PASADENA, CA – On a cold December evening, Sam Humphries emerged to share his new book with the good people of Los Angeles County in a monumental crossover with Collector’s Paradise. Donning his partially concealed and appropriately worn Joy Division t-shirt, he met fans with smiles and cheer as he signed their copies of Sacrifice.
Without a doubt, the night was a success. The modest sized store was comfortably crowded, allowing Sam to still make that personal connection with anyone interested in checking out his work.
Anyone aspiring to be a comic creator needs to understand this fundamental concept: comic stores are a sacred place to many people. It’s a place for them to be with friends and talk about their loves and their interests without fear of ridicule from mainstream culture (although that’s becoming less and less of an issue). Independent comics writers like Sam who take the time to actually interact with fans reach people in a way that celebrities never will. People who follow writers and artists will always pay more attention when they know said creator doesn’t have too big of an ego to give them the time of day.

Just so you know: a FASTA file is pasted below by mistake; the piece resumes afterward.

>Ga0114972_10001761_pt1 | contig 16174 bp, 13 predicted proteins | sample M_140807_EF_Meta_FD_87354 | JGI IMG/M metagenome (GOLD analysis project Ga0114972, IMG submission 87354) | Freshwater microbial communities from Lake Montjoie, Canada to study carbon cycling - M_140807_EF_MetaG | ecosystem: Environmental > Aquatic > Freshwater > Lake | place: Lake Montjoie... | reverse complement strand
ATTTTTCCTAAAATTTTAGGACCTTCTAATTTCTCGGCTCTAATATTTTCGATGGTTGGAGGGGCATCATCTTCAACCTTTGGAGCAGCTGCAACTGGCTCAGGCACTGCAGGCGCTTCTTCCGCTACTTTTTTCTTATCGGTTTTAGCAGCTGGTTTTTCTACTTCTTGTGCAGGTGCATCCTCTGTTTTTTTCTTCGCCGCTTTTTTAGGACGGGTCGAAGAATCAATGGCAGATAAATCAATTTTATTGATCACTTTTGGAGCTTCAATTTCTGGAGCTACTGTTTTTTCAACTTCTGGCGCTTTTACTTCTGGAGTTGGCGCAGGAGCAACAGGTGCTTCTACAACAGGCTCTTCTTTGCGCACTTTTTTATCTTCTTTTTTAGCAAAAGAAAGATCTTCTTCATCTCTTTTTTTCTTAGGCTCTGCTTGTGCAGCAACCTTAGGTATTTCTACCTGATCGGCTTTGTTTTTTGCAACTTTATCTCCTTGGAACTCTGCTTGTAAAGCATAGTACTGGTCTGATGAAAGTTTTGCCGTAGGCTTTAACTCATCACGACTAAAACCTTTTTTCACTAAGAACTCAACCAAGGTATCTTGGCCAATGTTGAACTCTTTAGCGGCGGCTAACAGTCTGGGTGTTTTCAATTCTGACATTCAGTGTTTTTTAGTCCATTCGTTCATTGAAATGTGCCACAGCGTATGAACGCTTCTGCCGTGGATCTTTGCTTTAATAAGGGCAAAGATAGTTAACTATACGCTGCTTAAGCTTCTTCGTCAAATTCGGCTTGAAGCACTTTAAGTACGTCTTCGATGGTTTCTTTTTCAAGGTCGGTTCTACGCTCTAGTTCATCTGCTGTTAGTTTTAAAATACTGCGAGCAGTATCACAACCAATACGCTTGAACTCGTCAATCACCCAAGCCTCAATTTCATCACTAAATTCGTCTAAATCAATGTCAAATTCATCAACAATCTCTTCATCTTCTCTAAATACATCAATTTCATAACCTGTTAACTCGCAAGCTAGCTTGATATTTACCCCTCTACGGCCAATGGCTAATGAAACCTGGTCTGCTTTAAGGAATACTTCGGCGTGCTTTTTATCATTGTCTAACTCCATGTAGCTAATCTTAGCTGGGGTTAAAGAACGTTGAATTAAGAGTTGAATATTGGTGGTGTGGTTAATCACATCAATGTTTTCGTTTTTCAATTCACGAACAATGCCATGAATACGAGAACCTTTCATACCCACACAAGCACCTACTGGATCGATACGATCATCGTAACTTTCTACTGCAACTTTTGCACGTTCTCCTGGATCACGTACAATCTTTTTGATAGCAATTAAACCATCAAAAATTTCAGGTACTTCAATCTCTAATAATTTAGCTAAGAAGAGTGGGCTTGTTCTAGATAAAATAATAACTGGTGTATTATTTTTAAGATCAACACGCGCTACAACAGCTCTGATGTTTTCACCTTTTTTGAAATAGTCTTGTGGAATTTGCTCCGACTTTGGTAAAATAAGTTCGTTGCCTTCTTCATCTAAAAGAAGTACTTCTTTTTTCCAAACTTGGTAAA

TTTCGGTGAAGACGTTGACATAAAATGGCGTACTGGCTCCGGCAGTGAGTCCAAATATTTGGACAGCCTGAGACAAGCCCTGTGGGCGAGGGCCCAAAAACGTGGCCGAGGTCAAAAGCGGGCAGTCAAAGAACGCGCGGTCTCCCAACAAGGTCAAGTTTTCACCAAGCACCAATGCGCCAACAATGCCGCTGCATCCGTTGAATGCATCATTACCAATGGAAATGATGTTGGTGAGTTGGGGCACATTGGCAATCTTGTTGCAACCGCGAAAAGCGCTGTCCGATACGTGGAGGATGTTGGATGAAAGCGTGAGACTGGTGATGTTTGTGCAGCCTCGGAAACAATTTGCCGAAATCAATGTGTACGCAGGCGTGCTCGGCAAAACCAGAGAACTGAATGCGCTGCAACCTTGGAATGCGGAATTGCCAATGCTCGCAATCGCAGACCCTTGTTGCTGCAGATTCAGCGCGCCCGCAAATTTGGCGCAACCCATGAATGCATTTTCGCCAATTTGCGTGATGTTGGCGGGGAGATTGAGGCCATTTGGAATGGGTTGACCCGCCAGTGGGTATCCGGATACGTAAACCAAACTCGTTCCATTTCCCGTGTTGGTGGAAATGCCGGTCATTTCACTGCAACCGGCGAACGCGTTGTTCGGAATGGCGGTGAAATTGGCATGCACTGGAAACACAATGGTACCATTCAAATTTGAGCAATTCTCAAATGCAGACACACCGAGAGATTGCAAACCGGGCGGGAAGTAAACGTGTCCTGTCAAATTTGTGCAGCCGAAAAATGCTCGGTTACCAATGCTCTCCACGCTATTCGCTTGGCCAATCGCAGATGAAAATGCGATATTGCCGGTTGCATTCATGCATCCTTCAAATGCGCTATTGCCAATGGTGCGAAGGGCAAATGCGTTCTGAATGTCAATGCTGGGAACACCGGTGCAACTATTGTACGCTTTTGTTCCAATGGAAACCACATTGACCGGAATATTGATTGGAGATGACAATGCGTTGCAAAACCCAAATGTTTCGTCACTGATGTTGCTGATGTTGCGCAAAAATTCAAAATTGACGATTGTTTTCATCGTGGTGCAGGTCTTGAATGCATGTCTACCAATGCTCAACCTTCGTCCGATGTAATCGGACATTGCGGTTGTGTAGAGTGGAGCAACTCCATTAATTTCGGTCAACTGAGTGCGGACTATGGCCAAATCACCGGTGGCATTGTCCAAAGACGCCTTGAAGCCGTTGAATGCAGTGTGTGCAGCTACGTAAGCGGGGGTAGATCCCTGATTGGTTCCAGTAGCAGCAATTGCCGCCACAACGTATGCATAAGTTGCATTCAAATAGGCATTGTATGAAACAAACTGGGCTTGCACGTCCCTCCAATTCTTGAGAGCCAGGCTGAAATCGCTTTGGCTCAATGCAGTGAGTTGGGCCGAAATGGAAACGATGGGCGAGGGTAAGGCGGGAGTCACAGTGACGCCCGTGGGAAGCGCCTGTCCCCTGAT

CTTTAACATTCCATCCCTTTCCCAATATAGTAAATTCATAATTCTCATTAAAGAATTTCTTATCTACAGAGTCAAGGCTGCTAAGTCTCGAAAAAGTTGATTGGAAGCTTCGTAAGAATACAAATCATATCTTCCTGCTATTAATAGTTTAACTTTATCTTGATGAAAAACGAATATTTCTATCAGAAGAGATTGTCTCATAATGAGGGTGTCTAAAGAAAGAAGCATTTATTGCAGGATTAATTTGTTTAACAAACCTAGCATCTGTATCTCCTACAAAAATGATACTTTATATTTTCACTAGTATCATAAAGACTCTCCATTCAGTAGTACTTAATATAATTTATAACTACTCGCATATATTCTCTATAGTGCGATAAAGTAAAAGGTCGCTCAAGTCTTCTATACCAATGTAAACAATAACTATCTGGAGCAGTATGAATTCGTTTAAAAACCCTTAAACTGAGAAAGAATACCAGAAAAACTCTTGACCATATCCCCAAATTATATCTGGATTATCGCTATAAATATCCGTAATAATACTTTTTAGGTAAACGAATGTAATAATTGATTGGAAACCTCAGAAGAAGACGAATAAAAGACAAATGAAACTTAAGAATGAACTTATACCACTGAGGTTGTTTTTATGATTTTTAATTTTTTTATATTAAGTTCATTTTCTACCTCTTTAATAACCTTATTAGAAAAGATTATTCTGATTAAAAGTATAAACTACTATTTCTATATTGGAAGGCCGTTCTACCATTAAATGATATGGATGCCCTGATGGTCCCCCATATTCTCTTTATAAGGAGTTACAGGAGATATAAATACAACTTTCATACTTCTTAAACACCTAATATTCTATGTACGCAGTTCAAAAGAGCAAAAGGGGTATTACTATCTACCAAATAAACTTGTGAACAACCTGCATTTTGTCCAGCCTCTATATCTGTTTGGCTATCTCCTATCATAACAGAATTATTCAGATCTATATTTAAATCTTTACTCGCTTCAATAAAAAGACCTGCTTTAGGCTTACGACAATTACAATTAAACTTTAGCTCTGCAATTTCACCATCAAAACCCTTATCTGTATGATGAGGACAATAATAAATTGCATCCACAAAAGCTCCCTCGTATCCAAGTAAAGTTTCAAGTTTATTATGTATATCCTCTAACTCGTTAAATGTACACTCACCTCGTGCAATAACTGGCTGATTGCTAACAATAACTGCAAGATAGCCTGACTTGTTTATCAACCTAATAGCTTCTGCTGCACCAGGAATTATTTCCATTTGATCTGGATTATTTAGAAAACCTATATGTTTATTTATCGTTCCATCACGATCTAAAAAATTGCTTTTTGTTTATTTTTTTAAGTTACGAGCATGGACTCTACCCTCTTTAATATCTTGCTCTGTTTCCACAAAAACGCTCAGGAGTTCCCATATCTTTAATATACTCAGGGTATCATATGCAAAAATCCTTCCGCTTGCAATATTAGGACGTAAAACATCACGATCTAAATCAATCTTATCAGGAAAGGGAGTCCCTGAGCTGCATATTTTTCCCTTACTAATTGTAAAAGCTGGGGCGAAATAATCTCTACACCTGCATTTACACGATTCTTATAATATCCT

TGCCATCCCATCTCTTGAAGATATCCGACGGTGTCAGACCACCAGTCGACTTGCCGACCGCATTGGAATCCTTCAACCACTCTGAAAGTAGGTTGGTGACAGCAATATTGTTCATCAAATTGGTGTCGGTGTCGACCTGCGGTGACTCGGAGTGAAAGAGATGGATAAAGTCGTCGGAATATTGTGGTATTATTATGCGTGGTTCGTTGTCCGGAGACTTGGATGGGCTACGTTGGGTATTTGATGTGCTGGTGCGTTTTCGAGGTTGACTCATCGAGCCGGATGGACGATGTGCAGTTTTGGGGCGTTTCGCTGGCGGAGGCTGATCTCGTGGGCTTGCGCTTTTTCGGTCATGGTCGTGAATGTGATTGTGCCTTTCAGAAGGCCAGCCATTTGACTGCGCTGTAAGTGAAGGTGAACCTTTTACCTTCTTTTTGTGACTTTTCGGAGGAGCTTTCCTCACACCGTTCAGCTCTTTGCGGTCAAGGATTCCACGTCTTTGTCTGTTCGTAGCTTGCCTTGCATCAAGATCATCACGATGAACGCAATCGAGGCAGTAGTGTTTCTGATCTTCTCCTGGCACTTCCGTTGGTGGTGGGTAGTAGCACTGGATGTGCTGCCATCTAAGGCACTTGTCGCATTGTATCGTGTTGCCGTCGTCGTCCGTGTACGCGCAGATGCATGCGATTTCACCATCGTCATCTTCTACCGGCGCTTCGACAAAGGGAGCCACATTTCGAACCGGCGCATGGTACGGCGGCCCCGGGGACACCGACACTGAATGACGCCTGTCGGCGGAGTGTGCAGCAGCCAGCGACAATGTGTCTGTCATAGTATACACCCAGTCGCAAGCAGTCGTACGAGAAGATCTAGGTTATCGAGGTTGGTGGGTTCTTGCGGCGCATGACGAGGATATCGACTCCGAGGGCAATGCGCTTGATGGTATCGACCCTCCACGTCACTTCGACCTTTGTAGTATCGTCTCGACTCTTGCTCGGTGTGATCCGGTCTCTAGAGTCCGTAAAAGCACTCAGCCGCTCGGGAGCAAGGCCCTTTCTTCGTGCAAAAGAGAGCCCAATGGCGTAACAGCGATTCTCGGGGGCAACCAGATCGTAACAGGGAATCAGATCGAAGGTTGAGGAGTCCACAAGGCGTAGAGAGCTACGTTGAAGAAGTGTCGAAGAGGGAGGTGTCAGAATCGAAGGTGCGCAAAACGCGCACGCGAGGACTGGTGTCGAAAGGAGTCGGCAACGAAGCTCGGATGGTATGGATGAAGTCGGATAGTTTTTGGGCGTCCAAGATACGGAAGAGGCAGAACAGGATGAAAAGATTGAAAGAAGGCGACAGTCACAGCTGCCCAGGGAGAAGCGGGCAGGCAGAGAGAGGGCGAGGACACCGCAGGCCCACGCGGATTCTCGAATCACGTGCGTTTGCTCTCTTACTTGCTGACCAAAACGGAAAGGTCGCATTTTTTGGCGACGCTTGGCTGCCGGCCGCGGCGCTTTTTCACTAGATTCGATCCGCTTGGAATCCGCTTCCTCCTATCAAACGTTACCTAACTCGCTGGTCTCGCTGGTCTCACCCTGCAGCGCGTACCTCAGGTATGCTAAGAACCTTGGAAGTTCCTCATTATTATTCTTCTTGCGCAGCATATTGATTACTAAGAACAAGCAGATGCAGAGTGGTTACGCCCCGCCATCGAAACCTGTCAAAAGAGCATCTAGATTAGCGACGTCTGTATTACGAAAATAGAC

The book itself is quite interesting. Every page seems to bring a new question into mind. The parallel that is being established between The Aztecs, Joy Division fans, and the Post-Punk/Goth scene is something that may seem absurd at first to those who are unfamiliar with this particular subculture, but it really does make sense. It’s nice to see this kind of thing represented by a writer who actually knows what they are talking about. Usually the closest underground music fans get to being properly represented in pop culture is a teenage kid with spiky hair and poorly applied eyeliner.
Sacrifice may just be setting the stage with the first issue, but I can already tell that Sam is taking it in a good direction. To me, what instantly makes the book so attention-grabbing is how far from formulaic it is. Even the first words in panel one stir up the good ol’ sense of wonder; “Seven hundred and sixty-two years later.”
Some things do seem like they are only at the very beginning of being explained, but at the same time it’s clear that it will make sense in the next issue. Even with the concepts that had me ever so slightly scratching my head (which Sam probably intended), the absolutely stunning artwork by Dalton Rose (and especially the colors by Pete Toms) kept my interest intact.
Above all, it’s evident how much time and research went into Sacrifice. I don’t want to spoil too much, so if you want to read something that feels dark, close to home (for me anyway), and delightfully original, be sure to pick up Sacrifice!